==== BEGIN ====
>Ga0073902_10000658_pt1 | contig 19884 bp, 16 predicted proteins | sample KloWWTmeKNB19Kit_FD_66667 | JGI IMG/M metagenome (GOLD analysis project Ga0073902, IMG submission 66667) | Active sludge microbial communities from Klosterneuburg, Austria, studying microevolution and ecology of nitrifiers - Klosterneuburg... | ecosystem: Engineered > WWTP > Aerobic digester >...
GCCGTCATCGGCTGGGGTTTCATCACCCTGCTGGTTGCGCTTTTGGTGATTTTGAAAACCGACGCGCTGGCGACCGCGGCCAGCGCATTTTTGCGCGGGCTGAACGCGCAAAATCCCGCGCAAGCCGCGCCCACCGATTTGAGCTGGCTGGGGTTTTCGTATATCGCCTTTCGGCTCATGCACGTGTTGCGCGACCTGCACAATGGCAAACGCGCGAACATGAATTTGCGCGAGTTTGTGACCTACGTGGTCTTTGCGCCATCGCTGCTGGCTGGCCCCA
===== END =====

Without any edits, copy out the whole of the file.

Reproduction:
>Ga0073902_10000658_pt1 | contig 19884 bp, 16 predicted proteins | sample KloWWTmeKNB19Kit_FD_66667 | JGI IMG/M metagenome (GOLD analysis project Ga0073902, IMG submission 66667) | Active sludge microbial communities from Klosterneuburg, Austria, studying microevolution and ecology of nitrifiers - Klosterneuburg... | ecosystem: Engineered > WWTP > Aerobic digester >...
GCCGTCATCGGCTGGGGTTTCATCACCCTGCTGGTTGCGCTTTTGGTGATTTTGAAAACCGACGCGCTGGCGACCGCGGCCAGCGCATTTTTGCGCGGGCTGAACGCGCAAAATCCCGCGCAAGCCGCGCCCACCGATTTGAGCTGGCTGGGGTTTTCGTATATCGCCTTTCGGCTCATGCACGTGTTGCGCGACCTGCACAATGGCAAACGCGCGAACATGAATTTGCGCGAGTTTGTGACCTACGTGGTCTTTGCGCCATCGCTGCTGGCTGGCCCCA